Stress can be defined as “the brain’s response to any demand” according to the National Institute of Mental Health. When people face demands-physical or emotional- the brain releases chemicals and hormones to help the body deal with those demands. This response can be helpful, but if prolonged, it can begin to affect a person’s health and well-being.
Many people think their day-to-day stress has nothing to do with them physically, that stress and physical health are separate entities when they really aren’t. When we feel stressed, physically or mentally, it begins to affect our bodies. We become caught up in our limbic brains, which puts us in constant fight-or-flight mode.
As part of the fight or flight response, heart rate and blood pressure increase. People develop a heightened awareness of their surroundings, and they become anxious. These changes occur to prepare the body to react in a dangerous situation, but if left untreated for a long period, as in response to chronic stress, they can eventually lead to panic.
Often people start to associate panic with the situation they were in when it occurred. For example, they’re in Walmart when suddenly they start to have a panic attack. Now, they are afraid to go to Walmart. They’re afraid there’s going to be a catastrophe, and they’re not going to be able to survive it.
Then, more negative or inaccurate thinking begins, and their condition spirals from there. They begin to deteriorate physically. Many of my patients will come to me after they have been to the emergency room with heart palpitations, sweating and other symptoms, thinking they’re having a heart attack.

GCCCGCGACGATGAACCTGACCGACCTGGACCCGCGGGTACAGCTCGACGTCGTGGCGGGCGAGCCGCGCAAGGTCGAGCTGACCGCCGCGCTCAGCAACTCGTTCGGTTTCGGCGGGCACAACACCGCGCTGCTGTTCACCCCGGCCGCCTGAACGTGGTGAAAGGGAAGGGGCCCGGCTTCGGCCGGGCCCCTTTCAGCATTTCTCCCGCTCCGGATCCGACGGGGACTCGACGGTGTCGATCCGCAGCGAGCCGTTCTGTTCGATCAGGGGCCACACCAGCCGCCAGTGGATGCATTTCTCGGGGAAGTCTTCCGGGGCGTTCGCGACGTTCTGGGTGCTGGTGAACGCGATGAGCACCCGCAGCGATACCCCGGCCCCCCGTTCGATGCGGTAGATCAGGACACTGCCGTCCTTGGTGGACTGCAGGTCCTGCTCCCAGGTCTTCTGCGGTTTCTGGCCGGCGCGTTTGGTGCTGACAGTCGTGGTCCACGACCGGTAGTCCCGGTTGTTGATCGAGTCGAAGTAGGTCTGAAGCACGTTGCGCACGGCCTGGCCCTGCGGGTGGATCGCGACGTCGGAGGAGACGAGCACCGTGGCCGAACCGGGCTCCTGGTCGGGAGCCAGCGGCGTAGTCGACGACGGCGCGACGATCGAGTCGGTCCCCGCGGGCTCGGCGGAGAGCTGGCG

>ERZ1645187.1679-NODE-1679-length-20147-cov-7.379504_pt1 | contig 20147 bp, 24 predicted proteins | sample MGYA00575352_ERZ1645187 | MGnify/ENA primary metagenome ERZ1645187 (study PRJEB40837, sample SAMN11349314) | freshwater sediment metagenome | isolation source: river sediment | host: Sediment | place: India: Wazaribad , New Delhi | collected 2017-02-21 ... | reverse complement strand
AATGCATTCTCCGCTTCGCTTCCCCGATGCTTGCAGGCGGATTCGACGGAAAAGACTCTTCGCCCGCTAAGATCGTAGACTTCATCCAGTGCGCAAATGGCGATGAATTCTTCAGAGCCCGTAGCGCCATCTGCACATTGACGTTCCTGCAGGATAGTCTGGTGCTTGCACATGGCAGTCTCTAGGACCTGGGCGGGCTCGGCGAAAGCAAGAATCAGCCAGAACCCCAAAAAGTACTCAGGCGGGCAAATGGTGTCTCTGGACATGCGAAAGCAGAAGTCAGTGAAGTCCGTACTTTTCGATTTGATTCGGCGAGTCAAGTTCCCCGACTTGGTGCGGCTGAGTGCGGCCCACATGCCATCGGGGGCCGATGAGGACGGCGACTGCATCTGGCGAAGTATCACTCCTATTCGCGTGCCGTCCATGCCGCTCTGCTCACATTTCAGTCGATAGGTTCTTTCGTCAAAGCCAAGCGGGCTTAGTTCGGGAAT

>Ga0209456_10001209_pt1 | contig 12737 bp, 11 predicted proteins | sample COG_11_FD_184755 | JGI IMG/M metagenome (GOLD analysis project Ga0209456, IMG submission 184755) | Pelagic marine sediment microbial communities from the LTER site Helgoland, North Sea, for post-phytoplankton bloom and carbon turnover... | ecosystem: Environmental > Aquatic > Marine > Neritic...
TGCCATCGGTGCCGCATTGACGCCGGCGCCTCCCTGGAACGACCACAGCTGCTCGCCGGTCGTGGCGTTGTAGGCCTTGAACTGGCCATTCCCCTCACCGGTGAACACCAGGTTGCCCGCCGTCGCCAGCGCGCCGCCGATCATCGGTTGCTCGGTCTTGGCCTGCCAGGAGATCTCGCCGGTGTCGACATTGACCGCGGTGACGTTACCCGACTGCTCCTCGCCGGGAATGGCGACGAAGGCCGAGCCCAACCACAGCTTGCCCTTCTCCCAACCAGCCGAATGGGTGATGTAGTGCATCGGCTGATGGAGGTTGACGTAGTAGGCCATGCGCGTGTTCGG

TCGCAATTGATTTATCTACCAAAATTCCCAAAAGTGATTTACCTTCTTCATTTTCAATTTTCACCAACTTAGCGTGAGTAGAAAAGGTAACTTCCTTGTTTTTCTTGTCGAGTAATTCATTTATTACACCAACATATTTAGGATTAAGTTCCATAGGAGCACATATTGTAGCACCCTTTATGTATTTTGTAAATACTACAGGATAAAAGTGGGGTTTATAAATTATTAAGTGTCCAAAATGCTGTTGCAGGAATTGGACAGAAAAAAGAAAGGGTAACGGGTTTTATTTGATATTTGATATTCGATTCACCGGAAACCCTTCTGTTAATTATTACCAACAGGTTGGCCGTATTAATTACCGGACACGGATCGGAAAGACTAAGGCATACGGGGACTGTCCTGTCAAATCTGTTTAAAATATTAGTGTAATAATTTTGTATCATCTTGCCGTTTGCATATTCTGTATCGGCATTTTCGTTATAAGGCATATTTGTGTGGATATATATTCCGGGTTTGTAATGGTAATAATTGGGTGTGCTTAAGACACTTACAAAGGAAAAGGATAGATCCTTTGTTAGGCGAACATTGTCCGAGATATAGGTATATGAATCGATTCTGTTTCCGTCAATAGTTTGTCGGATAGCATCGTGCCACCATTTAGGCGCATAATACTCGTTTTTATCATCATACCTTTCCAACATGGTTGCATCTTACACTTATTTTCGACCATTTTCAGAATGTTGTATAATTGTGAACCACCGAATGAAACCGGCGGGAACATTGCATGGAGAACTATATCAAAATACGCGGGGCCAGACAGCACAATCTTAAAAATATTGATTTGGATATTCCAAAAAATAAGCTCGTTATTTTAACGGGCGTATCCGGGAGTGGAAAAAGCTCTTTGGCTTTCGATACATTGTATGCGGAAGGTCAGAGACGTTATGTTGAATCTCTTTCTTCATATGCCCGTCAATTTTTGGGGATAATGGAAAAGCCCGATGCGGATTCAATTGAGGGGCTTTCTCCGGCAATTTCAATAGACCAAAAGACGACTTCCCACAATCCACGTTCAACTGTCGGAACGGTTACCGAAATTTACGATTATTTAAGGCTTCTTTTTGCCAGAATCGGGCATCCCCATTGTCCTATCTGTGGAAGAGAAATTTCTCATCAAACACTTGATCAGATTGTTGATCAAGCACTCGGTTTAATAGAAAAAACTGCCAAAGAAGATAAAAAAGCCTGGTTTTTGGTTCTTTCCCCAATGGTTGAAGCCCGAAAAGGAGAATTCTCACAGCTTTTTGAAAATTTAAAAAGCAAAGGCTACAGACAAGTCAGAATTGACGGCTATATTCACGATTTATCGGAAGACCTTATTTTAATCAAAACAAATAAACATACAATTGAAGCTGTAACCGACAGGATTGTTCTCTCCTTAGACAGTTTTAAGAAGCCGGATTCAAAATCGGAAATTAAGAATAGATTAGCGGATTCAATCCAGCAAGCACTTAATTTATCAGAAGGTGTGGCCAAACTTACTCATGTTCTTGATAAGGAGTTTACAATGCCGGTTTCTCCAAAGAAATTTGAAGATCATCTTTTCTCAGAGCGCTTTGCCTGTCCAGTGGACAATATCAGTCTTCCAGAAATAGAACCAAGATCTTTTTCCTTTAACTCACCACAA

When the heart symptoms they experience are not cardiac events, it becomes apparent their symptoms are manifestations of the stress and panic they feel. I address these issues using several proven approaches.
For one, I help clients challenge their inaccurate thoughts. They might think if they don’t get a hundred things done in a day, the day is going to end in a catastrophe. This is an example of an inaccurate thought. The fact that they’re running a few minutes late is not the end of the world.
In addition to challenging their thinking, I help patients stabilize their health with diet and exercise. Studies show that sugar makes anxiety worse, so eliminating high sugar processed foods from their diet often helps greatly.
I also help patients understand that they need emotional balance, physical health and spiritual awareness. That’s simply time they take when they’re not on the phone or the computer, and they’re just quiet and still and present. Often, I have patients do some type of meditation or sit outside and look at the sky or appreciate the music they are listening to. This can take them from the sympathetic nervous system into the parasympathetic, which is where they feel relaxed, calm and at peace.
Counseling can be an effective tool in combating the effects of stress. If people are wiling to do the work, stress is something that can be greatly improved in a short amount of time. It is something I have tremendous success with in very few sessions.
*Denise Schonwald is a registered nurse as well as a licensed mental health counselor practicing at Four Pillars located at 8209 Natures Way, Suite 221, Lakewood Ranch. For more information, call 941-373-3955, email Info@FourPillasFlorida.com or visit www.fourpillarsflorida.com/counseling